Thursday, September 24, 2009

Normal Birth

"If midwives are to remain at the forefront of decision-making that supports "normal birth', they need to challenge the culture and constraints of the organisations within which they work and initiate research and reflection on the complexity of 'normal birth".
What is "normal birth" and is that really what we want? That was the topic of my class today with the UCSF CNM students. It is still orientation, so not a lot of homework yet, but we spent three hours analyzing the concept of normal birth. What is normal? Who gets to have a normal birth? If your birth is not normal, what is it-- abnormal? Birth: undisturbed, simple, uncomplicated, natural, physiological, ordinary. Do any of these words truly express what we know to be true? That birth is a complex, powerful process by which a woman transitions from pregnancy to motherhood. That birth has physical, social, emotional, cultural and spiritual implications. That birth is mysterious and contains elements that are unknowable. We as midwives are obligated to rediscover, redefine, preserve and honor normal birth. Let's continue the dialog.


Cindy said...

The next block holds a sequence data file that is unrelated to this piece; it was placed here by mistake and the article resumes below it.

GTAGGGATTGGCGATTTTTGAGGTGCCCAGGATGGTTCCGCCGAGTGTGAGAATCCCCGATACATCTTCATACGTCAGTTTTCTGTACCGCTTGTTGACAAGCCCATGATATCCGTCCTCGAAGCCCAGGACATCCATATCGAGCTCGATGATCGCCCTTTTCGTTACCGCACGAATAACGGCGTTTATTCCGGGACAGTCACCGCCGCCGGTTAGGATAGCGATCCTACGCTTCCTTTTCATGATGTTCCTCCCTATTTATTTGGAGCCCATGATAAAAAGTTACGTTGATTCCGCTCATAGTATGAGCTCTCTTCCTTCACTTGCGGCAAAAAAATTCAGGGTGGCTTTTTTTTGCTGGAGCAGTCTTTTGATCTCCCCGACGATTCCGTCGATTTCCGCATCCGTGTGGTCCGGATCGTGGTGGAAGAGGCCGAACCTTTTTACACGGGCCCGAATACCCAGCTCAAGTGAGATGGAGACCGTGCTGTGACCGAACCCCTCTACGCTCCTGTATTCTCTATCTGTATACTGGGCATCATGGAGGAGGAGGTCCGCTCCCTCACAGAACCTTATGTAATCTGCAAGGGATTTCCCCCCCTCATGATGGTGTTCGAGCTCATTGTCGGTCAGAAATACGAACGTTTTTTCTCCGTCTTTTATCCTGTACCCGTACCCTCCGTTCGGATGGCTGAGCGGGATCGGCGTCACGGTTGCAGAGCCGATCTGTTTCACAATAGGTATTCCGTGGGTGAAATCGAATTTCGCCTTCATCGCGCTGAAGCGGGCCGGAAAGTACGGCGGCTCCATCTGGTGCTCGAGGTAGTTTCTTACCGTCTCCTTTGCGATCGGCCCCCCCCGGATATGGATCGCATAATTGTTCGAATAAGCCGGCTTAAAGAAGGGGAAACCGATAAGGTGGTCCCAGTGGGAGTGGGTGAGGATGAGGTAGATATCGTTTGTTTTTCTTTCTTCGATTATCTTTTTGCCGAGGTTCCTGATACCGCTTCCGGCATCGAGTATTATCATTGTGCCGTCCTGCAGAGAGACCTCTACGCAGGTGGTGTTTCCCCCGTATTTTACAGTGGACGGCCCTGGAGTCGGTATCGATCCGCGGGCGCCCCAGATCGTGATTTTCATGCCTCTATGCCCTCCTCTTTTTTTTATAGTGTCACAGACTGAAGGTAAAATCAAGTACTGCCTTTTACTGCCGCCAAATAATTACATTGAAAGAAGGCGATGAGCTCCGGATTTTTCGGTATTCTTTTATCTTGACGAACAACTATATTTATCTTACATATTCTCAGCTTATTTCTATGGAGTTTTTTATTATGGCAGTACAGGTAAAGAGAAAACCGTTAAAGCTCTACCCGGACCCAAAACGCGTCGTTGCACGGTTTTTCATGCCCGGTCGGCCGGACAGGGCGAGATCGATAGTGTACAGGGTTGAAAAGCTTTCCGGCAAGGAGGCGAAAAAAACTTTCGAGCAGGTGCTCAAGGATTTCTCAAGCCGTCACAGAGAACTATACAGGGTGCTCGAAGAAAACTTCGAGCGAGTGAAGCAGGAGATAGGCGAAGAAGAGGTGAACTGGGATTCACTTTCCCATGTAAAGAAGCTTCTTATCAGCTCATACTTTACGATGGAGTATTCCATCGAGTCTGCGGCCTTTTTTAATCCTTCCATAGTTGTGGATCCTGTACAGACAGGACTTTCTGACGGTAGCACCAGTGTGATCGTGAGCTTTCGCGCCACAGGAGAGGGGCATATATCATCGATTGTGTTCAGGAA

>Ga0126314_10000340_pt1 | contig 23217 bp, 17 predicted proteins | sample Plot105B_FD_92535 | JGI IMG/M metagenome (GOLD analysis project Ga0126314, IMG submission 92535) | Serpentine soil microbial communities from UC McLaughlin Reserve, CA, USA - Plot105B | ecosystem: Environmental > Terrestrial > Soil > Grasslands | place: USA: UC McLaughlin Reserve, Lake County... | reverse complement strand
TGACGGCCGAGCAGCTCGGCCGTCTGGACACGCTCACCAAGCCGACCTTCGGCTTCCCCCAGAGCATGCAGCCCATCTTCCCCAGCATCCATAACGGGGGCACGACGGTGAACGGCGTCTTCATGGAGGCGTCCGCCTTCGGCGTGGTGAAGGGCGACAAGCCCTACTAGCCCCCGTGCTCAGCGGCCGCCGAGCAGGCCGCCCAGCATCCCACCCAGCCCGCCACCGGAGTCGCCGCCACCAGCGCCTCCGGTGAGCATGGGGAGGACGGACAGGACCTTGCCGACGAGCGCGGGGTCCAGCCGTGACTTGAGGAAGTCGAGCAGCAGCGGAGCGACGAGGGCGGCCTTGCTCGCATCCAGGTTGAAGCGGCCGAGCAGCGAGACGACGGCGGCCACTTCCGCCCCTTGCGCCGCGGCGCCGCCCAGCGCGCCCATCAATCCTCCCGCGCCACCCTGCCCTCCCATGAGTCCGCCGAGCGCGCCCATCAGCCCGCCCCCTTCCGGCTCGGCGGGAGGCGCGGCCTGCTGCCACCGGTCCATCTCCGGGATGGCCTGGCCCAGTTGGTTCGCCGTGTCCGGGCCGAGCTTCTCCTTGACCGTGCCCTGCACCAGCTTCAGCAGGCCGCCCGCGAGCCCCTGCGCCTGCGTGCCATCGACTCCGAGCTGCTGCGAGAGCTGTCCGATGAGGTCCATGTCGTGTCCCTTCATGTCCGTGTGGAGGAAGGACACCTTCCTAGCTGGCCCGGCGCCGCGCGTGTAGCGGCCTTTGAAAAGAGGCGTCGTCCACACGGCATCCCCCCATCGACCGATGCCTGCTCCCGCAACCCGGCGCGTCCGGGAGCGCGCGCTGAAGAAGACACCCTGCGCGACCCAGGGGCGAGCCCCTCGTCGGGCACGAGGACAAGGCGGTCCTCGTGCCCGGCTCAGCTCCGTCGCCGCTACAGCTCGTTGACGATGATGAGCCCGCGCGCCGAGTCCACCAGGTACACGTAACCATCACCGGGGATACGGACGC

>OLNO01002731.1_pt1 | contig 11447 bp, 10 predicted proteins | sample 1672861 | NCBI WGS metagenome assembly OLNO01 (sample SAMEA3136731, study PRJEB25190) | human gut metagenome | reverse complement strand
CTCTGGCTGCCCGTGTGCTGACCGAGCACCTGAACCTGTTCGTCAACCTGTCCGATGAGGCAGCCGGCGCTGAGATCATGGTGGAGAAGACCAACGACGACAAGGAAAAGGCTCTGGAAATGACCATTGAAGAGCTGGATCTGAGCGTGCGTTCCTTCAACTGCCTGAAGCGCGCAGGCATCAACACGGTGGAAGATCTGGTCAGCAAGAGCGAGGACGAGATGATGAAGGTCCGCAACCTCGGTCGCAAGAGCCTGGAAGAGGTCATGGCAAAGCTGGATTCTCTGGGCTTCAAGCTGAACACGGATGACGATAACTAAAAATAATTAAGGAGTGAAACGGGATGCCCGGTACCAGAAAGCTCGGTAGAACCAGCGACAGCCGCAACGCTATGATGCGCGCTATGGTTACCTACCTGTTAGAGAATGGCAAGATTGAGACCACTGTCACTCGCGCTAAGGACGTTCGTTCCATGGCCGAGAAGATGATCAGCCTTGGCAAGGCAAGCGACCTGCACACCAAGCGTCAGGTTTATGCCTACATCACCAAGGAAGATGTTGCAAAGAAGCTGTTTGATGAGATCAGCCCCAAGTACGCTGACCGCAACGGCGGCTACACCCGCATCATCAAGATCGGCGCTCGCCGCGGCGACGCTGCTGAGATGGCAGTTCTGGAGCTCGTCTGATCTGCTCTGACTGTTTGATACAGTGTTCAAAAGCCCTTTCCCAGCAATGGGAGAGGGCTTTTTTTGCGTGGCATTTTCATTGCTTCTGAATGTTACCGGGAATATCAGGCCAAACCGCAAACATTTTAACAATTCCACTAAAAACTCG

Kudos on your training the UCSF CNM's...what a great dialogue you are inspiring in the classroom. Great to hear you are well and passing on your knowledge to the future CNM's. With love always, Cindy, Seth and Seth Jr.
PS-Thanks for using our pic, we had such a beautiful birth!

Thais of Spinach and Honey said...

How awesome that you are teaching a class at UCSF! I wish that I could take that class. I feel a little bit of hope. At my brief visit to UCSF for an attached placenta, I was shocked by the resident who didn't recognize the moans of a woman in labor.

Diana Louise said...


I am deeply moved by the beautiful birth stories shared here. Thank you for creating this space and to all the women who have shared these intimate moments with us!

Our discussion of "what is normal birth?"opened up new ways of thinking and framing what I am now learning as a student midwife. I haven't yet found the answer (and don't expect I will!!!), but it keeps me asking questions.


Diana (First year, UCSF SNM)